There are many bookshops in Oxford, but the biggest and nicest are Waterstones on the corner of Cornmarket and Blackwell’s in Broad Street. Both have good children’s sections, although recently it has been Blackwell’s that I’ve been finding much more interesting: they offer numerous new, beautifully-illustrated hardbacks, while the selection of just-published picture-books at local Waterstones is upsettingly small.
If you are wondering why, at the age of twenty-nine, I am so invested into picture-books, an answer is below.
The Liszts is a joint product of Kyo Maclear, a Canadian author, and Júlia Sardà, a Spanish illustrator. The cover got my attention at once because it is visually stunning — as is the rest of the book — and reminiscent of works by Gustav Klimt, such as Nuda Veritas (1895), Judith and the Head of Holofernes (1901), and The Kiss (1907–8). The lettering and the borders which look dark-yellow in the picture above are actually golden.
Liszt is a family name, but the family in question does not seem to be related to the Hungarian composer. Rather, it is a pun on ‘list’: cataloguing items and thoughts is more than a hobby for Mama Liszt, Papa Liszt, Winifred, Edward, Frederick, Grandpa, and the cat. It is their identity and an inherently solitary occupation the family share. ‘Mama made lists of ghastly illnesses and the greatest football players of all time. Papa made lists of dreaded chores and small winged insects.’
If you feel there is something morbid about the Liszts, you are not wrong. As characters they seem to be related to the Addams Family, with the house mirroring the Addams Mansion and Winifred sharing Wednesday’s taste in swimming suits. There is a black cat, that typical witch’s companion, a Visitor whose face is obscured by his hair (cf. Cousin Itt), weapons and trophies on the walls, and the general state of picturesque neglect and decay — as exemplified by the dry swimming-pool and the overgrown garden.
Another parallel that comes to mind is The Royal Tenenbaums (2001), the comedy-drama directed and written by Wes Anderson. The three Liszt children are clearly very intelligent, not unlike their Tenenbaum counterparts, and there seems to be a similar sense of disconnect between the generations: we do not see the book characters participate in any parent-child activities. Each Liszt is preoccupied and isolated with, eventually, the middle son taking care of the unusual situation that propels the plot forward.
I have just written 500 words analysing a picture-book that is, supposedly, aimed at five-year-olds. That said, I see absolutely no contradiction: The Liszts is a great example of family entertainment that can be enjoyed by adults and kids. That approach is now almost customary for animation (think any recent feature by Pixar, Disney, or Dreamworks), and it certainly works for books as well.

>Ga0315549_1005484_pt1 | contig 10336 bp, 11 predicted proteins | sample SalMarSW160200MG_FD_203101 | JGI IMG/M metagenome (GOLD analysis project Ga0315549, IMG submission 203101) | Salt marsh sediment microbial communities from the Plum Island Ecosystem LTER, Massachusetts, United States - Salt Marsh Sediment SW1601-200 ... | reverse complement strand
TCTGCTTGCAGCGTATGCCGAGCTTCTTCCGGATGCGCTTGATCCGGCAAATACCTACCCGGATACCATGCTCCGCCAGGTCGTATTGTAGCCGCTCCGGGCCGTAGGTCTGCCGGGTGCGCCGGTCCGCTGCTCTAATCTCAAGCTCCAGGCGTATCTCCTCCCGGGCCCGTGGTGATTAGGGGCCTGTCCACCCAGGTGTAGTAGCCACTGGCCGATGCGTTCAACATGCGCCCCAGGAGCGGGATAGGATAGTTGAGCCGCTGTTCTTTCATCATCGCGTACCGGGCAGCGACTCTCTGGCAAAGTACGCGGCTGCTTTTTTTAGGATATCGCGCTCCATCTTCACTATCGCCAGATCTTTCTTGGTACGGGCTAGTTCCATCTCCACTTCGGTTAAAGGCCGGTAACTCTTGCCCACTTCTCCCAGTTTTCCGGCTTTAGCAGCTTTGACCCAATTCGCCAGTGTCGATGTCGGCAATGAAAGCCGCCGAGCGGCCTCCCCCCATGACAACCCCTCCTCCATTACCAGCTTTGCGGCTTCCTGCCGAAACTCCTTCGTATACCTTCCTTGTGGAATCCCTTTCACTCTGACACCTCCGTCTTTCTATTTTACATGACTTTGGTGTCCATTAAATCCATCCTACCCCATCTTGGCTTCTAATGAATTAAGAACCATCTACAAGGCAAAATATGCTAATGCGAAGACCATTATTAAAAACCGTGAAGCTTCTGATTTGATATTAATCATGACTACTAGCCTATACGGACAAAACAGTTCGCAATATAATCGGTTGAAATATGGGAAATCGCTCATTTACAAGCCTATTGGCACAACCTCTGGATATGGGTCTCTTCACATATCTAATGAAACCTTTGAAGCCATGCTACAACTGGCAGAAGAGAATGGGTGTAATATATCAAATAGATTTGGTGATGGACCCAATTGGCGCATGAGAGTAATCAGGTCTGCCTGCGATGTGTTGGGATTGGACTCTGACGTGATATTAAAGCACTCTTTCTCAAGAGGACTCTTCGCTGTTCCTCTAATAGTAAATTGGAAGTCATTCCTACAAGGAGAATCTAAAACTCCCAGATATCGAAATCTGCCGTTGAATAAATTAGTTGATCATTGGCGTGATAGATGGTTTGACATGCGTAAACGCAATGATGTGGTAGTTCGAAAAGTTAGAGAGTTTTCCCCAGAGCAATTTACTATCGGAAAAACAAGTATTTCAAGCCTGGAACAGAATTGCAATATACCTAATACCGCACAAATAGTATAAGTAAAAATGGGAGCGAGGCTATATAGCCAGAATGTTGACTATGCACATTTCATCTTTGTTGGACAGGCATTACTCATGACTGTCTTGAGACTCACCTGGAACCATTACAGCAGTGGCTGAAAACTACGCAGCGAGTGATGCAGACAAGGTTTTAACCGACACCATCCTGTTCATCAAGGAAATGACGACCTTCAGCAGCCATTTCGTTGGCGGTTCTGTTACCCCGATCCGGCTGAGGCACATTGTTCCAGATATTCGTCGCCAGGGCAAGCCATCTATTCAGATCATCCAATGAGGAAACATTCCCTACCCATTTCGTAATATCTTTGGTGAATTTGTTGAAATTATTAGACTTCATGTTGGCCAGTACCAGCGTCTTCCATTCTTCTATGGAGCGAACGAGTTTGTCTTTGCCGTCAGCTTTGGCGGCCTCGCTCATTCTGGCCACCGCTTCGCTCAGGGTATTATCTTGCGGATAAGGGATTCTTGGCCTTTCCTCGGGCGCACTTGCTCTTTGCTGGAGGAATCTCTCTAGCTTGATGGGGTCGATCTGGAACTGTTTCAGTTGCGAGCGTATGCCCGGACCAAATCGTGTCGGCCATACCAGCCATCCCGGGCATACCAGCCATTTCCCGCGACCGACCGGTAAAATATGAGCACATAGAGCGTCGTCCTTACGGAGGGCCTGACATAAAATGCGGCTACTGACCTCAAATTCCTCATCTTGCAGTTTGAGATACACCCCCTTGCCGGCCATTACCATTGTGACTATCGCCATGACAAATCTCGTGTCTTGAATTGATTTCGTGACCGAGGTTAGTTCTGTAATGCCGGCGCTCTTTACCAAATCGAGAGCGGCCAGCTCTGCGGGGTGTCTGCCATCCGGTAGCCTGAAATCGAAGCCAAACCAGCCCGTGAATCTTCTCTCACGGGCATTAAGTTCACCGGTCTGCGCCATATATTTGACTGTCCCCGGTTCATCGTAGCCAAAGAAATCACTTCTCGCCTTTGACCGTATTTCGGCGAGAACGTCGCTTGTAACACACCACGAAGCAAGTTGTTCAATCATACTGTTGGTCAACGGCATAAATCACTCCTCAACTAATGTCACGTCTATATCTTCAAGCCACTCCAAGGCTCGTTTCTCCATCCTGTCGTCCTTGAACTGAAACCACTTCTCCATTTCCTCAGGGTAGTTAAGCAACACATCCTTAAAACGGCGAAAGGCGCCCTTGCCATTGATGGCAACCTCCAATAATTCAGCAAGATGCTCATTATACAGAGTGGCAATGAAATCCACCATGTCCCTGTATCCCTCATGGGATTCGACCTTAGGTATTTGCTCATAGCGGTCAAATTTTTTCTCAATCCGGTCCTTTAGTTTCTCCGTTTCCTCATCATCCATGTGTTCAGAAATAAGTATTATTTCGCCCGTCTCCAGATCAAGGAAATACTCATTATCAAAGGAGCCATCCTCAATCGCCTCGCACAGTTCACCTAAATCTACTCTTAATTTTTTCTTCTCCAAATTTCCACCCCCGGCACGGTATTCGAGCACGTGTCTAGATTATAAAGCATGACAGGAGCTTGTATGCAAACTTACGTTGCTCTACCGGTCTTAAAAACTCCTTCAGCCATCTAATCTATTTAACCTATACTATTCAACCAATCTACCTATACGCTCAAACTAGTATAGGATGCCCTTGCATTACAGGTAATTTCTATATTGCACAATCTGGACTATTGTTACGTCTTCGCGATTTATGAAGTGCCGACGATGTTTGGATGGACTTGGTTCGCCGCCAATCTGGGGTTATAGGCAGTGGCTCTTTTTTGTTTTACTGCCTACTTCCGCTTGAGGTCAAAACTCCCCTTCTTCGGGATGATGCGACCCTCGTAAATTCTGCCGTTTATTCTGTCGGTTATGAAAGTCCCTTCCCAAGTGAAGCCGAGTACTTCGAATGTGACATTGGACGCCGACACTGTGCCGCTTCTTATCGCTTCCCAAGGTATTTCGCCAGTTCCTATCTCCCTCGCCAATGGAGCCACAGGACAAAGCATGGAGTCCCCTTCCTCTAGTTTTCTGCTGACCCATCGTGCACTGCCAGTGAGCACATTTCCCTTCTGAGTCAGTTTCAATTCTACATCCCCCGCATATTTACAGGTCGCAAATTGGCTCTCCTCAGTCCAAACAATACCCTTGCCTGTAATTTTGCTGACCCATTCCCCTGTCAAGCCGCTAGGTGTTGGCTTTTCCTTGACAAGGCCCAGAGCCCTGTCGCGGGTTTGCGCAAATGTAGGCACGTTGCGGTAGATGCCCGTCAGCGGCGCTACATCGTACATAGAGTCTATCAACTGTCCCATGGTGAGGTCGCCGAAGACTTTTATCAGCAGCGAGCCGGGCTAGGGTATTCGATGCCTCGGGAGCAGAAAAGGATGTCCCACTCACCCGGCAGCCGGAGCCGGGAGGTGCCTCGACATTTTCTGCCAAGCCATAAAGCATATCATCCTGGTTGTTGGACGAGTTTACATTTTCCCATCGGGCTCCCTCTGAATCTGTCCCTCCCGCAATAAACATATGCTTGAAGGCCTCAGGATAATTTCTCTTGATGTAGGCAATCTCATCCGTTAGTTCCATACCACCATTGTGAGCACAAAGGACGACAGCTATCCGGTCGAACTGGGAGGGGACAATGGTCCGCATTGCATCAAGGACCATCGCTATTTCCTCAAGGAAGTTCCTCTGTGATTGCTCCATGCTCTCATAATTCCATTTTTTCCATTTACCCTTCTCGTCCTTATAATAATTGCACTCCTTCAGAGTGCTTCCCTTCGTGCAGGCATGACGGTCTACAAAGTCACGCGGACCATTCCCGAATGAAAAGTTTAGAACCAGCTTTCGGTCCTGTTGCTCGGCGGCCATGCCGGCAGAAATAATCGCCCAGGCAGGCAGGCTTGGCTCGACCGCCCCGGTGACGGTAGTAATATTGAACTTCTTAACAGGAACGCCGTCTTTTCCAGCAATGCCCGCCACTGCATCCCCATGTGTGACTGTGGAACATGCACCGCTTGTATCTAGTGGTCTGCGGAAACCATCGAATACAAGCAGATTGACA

Kyo Maclear has previously published two novels, The Letter Opener (2007) and Stray Love (2012), the former shortlisted for the 2007 Amazon/Books in Canada First Novel Award. In addition to The Liszts, she is an author of four other illustrated books for children, having collaborated with a number of artists. Personally, I am quite curious about Virginia Wolf (2012), loosely based on the relationship between Virginia Woolf and her sister, painter Vanessa Bell. The pictures by Isabelle Arsenault look fantastic. The plot idea certainly suggests that grown-ups will find a special joy in the book, recognising the references and the twists (see the text on The Liszts and associations above).
A picture-book is necessarily a collaboration, and The Liszts is a wonderful example of an artist and a writer working together. The story as text and as a visual narrative are one and the same, which is quite a feat to accomplish. Lists in word form and lists in the background of images, handlettering, the page arrangement — all of it combined does service to the medium. And, while each illustration is a work of art, it is the text and its rhythm that make the story complete.
Júlia Sardà, the illustrator, is my personal discovery. I’m sold, I’m lost, I’m in love. I want to buy every book that has her pictures in it, and then find where she lives and haunt her waste bins so that I can frame their contents. That sounds slightly overzealous, but if you head over to her website and have a look at the examples of her work, you will understand my feelings. And if you are left craving more, she also has a blog.
In an interview with Let’s Talk Picture Books, an online publication run by author Mel Schuit, Júlia Sardà shared her behind-the-scenes work on The Liszts. Details about the creative process — as well as sketches and illustrations that did not make into the book! — can be seen here. (Another ‘introductory’ post was published by Pickled Ink, the agency representing Sardà.)
The Liszts is a beautiful and fascinating book that offers a lot of food for thought and to the eye (the almost-distracting attention to detail is another trait that Sardà shares with Wes Anderson). If there is a lesson or a morale in The Liszts, it is not an overt one, but a suggestion that you should leave your mind open to new possibilities, ask the questions that pile up on the inside, and take care of your surroundings.
If I were to describe this book the way clueless customers do at bookshops, I would say that it was golden and made me happy. Do you have it?
Bibliography: Kyo Maclear (author) and Júlia Sardà (illustrator), The Liszts. Canada, first published in 2016. My copy published by Andersen Press Ltd. (Great Britain) and printed in China in 2016. ISBN 9781783445158. (On Goodreads)
Current album: Empire of the Sun, Two Vines
Current book: Kyo Maclear and Júlia Sardà, The Liszts
Current TV series: Stranger Things, Series 1 (2016)